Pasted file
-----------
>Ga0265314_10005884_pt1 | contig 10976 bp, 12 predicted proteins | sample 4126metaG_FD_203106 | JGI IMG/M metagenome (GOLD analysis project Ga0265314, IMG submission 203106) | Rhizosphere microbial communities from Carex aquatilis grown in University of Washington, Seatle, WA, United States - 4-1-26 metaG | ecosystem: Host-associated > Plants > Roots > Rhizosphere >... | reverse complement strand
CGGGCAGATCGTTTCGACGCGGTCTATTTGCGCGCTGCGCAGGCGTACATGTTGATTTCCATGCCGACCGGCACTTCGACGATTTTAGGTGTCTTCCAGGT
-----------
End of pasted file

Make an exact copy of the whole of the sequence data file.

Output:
>Ga0265314_10005884_pt1 | contig 10976 bp, 12 predicted proteins | sample 4126metaG_FD_203106 | JGI IMG/M metagenome (GOLD analysis project Ga0265314, IMG submission 203106) | Rhizosphere microbial communities from Carex aquatilis grown in University of Washington, Seatle, WA, United States - 4-1-26 metaG | ecosystem: Host-associated > Plants > Roots > Rhizosphere >... | reverse complement strand
CGGGCAGATCGTTTCGACGCGGTCTATTTGCGCGCTGCGCAGGCGTACATGTTGATTTCCATGCCGACCGGCACTTCGACGATTTTAGGTGTCTTCCAGGT